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  • Jovan Eco Hause

Revealing the Hidden Dangers of FOOD: Insights from a Blood Test

Updated: Apr 1

Every day, subtle exposures to various substances occur without our awareness. Unfortunately, this is a widespread phenomenon happening globally.

I invite you to explore each aspect of this topic with me. By the end, you'll gain practical insights into verifying the information and understanding your own exposure levels. Rest assured, all information provided here is based on credible facts, with evidence available within the content.

Let's begin by examining each ingredient carefully to understand its origin and significance.

The norm for these chemicals is "0". None of these compounds should be in the blood at all!

Tolerable - This level indicates that certain organisms can manage the substance without adverse effects.

Borderline - At this point, the body's capacity to handle the substance is nearing its limit.

High  - This level signifies a significant degree of poisoning in the body, potentially leading to illness.

Very high - At this stage, there's a critical level of poisoning in the body, greatly increasing the risk of disease.

While it may appear humorous at first glance, there lies a profound truth beneath the surface. Blood donations for chemical compound analysis aren't covered by health insurance, perhaps to prevent the revelation of this truth.


This section focuses on one specific substance, but we're discussing poisoning from pesticides and herbicides as a whole. It's a broad topic, and poisoning from these chemicals is often permitted and sometimes even encouraged. If I had included more agents from this group in the list, the poisoning results would have been elevated.

As you'll see in the video below, there are regulations in place that mandate the implementation of these measures!

11. Glyphosate/AMPA

A heated public and scientific debate has emerged regarding the potential carcinogenic effects of glyphosate, particularly since 2015. This discussion intensified notably due to the impending reauthorization of glyphosate in the EU by the end of 2017 and the classification by the International Agency for Research on Cancer (IARC) as "probably carcinogenic" to humans.

Glyphosate belongs to the phosphonate group of chemical compounds and serves as the primary active ingredient in various broad-spectrum or total herbicides. Marketed by Monsanto under the brand name Roundup since the late 1970s, glyphosate has become the most widely used herbicide globally. It is utilized across agriculture, horticulture, industrial settings, and households. Glyphosate is non-selective, meaning it kills all plants it comes into contact with, except for genetically modified crops engineered to resist glyphosate.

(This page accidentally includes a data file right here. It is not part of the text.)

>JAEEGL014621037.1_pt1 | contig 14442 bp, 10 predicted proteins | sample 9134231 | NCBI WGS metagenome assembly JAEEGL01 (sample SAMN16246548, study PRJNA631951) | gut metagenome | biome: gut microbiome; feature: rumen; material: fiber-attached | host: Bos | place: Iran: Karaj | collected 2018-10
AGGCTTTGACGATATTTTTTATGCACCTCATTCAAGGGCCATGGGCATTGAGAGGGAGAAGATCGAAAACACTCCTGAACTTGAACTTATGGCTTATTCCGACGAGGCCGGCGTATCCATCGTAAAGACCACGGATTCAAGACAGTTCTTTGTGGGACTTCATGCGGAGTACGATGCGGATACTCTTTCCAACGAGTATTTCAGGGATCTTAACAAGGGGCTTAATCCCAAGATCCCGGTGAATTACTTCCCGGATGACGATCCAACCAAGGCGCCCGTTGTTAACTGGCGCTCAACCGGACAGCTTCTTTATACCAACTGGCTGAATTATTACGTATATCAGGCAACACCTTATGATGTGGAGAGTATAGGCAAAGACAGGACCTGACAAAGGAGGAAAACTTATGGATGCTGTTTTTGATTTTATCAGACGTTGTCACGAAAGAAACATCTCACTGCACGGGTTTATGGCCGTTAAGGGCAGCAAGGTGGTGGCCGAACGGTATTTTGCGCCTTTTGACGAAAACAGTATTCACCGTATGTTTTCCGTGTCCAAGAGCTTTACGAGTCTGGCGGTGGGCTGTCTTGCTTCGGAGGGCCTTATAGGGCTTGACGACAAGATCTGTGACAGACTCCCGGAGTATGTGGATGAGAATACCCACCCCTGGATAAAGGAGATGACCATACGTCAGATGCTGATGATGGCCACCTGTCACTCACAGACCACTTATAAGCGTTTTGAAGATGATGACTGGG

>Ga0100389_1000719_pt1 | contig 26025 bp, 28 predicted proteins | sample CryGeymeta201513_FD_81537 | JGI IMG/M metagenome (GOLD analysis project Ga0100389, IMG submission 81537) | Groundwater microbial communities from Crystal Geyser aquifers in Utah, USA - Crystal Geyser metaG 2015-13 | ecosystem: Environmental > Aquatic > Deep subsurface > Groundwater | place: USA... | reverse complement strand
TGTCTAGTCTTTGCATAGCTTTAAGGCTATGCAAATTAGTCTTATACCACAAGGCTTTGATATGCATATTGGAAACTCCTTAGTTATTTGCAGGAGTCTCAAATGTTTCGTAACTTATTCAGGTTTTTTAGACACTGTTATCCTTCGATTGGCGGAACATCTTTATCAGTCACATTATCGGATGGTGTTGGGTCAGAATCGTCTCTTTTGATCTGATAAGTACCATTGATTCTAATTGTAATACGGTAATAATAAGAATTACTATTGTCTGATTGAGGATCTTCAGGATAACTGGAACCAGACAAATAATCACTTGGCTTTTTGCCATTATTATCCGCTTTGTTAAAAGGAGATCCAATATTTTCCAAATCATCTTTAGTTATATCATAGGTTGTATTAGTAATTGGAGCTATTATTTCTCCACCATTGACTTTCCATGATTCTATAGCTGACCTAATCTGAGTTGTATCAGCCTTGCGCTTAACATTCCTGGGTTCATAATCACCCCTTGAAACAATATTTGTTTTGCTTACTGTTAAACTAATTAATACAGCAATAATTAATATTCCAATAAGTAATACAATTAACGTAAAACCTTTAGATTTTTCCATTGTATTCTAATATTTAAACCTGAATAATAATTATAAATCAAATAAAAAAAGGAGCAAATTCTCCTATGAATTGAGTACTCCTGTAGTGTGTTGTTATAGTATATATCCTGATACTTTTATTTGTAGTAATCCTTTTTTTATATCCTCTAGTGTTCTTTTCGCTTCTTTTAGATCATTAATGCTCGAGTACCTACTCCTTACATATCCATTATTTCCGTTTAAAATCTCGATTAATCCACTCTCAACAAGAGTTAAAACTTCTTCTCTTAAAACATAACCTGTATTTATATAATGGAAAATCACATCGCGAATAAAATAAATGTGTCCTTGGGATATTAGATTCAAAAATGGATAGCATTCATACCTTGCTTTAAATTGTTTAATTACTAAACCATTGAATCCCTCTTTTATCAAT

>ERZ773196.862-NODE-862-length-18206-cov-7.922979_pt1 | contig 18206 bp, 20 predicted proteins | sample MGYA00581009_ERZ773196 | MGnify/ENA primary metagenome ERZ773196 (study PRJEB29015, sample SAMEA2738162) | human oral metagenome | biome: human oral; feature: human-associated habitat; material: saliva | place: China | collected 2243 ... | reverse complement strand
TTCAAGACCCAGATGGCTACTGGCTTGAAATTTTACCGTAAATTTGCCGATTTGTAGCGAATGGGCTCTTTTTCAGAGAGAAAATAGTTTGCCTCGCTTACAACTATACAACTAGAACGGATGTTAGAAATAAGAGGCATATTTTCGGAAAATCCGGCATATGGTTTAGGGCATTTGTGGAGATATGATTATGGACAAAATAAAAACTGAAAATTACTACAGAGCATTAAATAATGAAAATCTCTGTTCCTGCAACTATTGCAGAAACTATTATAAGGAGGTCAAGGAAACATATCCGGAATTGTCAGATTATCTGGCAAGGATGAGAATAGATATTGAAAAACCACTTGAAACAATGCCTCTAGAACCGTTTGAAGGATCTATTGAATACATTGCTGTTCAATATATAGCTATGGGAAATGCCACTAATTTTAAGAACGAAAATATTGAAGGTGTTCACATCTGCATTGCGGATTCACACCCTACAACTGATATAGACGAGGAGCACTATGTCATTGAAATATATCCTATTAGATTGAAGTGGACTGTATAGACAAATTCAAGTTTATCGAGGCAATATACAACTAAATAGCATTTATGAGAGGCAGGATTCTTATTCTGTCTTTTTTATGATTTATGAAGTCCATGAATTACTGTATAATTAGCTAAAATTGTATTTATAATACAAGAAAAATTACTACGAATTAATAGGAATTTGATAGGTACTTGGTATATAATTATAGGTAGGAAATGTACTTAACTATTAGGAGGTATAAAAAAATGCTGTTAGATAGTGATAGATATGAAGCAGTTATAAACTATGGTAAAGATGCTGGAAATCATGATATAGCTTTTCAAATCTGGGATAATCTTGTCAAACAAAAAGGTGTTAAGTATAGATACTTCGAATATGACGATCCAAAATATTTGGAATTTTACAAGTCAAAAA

Glyphosate-based products are manufactured by over 40 companies and come in various formulations, including different salt formulations and mediums like solutions or granules. The toxicity of glyphosate-containing herbicides, such as Roundup, may exceed that of the pure glyphosate active ingredient alone.

Glyphosate, the weed killer, has permeated not only the soil and water but also our food supply. It has been detected in various food items such as milk, flour, bread, beer, and animal feed, as well as in our blood and urine.

Products containing glyphosate include popular beverages such as Radeberger Pilsner and Aldi's Schultenbräu Premium Pilsner. Additionally, Aldi Nord's beer is available in disposable cans, which have a poorer environmental impact compared to returnable glass bottles.

The American non-governmental organization "Environmental Working Group" (EWG) curates a list called the "Dirty Dozen," which highlights foods with the highest levels of pesticide residues based on publicly available studies.

The Dirty Dozen include:

  1. Strawberries

  2. Spinach

  3. Kale

  4. Nectarines

  5. Apples

  6. Grapes

  7. Peaches

  8. Cherries

  9. Pears

  10. Tomatoes

  11. Celery

  12. Potatoes

Despite widespread concern about its toxicity, the EU re-approved the use of this poisonous agent.

The poisoning has now exceeded the tolerance threshold and reached a toxic level.

Continue reading for the subsequent category of blood toxicity - COMPOUNDS

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